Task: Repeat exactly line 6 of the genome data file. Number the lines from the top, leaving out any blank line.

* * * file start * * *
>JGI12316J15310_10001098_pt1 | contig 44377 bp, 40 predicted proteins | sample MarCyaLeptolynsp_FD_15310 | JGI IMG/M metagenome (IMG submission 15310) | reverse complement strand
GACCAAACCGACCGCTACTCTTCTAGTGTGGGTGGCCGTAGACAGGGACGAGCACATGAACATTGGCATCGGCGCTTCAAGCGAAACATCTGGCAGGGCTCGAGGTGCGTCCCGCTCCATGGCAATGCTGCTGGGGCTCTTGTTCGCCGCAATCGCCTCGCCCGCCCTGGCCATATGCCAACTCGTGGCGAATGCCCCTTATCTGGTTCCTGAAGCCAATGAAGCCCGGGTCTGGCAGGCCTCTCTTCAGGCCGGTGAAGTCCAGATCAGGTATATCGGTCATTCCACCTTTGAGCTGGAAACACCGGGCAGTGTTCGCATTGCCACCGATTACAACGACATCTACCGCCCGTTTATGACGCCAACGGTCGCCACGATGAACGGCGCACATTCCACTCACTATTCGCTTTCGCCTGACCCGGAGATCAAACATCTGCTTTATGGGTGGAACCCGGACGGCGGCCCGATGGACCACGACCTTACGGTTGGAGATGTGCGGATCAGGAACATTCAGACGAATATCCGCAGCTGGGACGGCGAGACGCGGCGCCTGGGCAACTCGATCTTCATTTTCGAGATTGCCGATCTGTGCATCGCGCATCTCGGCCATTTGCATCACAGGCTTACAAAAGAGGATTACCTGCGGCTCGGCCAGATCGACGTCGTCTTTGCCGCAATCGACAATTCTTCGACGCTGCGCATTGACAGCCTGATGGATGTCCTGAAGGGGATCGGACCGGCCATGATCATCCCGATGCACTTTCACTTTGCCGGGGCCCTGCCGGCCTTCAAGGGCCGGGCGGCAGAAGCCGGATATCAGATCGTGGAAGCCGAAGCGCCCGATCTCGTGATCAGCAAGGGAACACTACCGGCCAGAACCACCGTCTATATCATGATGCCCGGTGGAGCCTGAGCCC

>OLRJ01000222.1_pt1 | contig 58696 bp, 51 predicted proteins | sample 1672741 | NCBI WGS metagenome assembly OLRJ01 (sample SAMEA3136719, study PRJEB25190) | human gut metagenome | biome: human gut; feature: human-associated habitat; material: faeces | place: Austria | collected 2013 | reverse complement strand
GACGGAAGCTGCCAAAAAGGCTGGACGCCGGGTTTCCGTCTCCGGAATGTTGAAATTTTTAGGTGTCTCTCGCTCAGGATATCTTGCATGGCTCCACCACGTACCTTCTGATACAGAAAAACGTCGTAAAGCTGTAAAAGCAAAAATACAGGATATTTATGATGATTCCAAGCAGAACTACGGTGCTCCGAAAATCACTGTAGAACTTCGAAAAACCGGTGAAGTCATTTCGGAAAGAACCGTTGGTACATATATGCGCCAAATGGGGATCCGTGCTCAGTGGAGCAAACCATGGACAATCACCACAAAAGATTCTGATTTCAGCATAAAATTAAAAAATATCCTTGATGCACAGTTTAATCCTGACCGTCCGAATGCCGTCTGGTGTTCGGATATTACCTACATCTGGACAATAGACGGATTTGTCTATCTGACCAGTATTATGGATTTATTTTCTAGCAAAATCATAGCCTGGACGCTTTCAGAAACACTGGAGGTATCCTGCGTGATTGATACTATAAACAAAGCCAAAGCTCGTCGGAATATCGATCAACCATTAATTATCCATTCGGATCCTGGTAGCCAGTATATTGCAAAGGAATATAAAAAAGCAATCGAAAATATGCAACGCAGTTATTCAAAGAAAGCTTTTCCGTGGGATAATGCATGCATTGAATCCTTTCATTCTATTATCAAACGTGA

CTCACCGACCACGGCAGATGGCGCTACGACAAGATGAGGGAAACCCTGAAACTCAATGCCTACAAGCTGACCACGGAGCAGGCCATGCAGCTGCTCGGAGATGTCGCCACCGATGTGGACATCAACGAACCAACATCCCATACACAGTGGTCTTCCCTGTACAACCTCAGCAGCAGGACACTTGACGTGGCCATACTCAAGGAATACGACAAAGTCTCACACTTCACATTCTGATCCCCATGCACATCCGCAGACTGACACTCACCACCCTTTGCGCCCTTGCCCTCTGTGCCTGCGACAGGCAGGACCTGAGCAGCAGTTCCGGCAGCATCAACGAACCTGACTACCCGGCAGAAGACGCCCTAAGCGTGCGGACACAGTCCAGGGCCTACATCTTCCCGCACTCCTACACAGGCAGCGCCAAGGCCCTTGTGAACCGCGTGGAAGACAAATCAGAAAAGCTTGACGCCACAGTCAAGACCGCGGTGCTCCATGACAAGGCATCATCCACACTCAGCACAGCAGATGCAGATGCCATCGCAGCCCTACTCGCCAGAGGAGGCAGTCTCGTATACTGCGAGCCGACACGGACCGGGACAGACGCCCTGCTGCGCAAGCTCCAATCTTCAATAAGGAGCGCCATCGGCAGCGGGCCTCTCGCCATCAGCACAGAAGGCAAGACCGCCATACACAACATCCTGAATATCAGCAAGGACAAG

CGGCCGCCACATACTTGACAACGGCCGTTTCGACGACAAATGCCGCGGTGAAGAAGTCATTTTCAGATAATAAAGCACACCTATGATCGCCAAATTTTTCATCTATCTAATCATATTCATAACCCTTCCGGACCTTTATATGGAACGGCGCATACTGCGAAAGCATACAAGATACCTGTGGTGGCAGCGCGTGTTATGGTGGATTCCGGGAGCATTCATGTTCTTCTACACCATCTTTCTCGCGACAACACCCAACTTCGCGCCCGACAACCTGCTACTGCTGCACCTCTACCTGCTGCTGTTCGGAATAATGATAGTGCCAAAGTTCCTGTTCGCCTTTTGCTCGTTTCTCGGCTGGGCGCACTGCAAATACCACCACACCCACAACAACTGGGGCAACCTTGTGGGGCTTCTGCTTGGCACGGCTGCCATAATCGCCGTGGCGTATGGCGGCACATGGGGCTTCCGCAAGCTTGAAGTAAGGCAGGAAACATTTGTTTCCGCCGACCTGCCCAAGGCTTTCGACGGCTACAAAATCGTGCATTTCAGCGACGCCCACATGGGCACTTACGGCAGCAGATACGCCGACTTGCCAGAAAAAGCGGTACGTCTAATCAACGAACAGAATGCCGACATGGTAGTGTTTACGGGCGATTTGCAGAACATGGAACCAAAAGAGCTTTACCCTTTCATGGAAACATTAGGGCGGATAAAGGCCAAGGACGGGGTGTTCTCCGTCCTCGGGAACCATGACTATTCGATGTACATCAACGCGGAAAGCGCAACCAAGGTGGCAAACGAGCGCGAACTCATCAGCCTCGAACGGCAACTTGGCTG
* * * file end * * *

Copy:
CGGCCGCCACATACTTGACAACGGCCGTTTCGACGACAAATGCCGCGGTGAAGAAGTCATTTTCAGATAATAAAGCACACCTATGATCGCCAAATTTTTCATCTATCTAATCATATTCATAACCCTTCCGGACCTTTATATGGAACGGCGCATACTGCGAAAGCATACAAGATACCTGTGGTGGCAGCGCGTGTTATGGTGGATTCCGGGAGCATTCATGTTCTTCTACACCATCTTTCTCGCGACAACACCCAACTTCGCGCCCGACAACCTGCTACTGCTGCACCTCTACCTGCTGCTGTTCGGAATAATGATAGTGCCAAAGTTCCTGTTCGCCTTTTGCTCGTTTCTCGGCTGGGCGCACTGCAAATACCACCACACCCACAACAACTGGGGCAACCTTGTGGGGCTTCTGCTTGGCACGGCTGCCATAATCGCCGTGGCGTATGGCGGCACATGGGGCTTCCGCAAGCTTGAAGTAAGGCAGGAAACATTTGTTTCCGCCGACCTGCCCAAGGCTTTCGACGGCTACAAAATCGTGCATTTCAGCGACGCCCACATGGGCACTTACGGCAGCAGATACGCCGACTTGCCAGAAAAAGCGGTACGTCTAATCAACGAACAGAATGCCGACATGGTAGTGTTTACGGGCGATTTGCAGAACATGGAACCAAAAGAGCTTTACCCTTTCATGGAAACATTAGGGCGGATAAAGGCCAAGGACGGGGTGTTCTCCGTCCTCGGGAACCATGACTATTCGATGTACATCAACGCGGAAAGCGCAACCAAGGTGGCAAACGAGCGCGAACTCATCAGCCTCGAACGGCAACTTGGCTG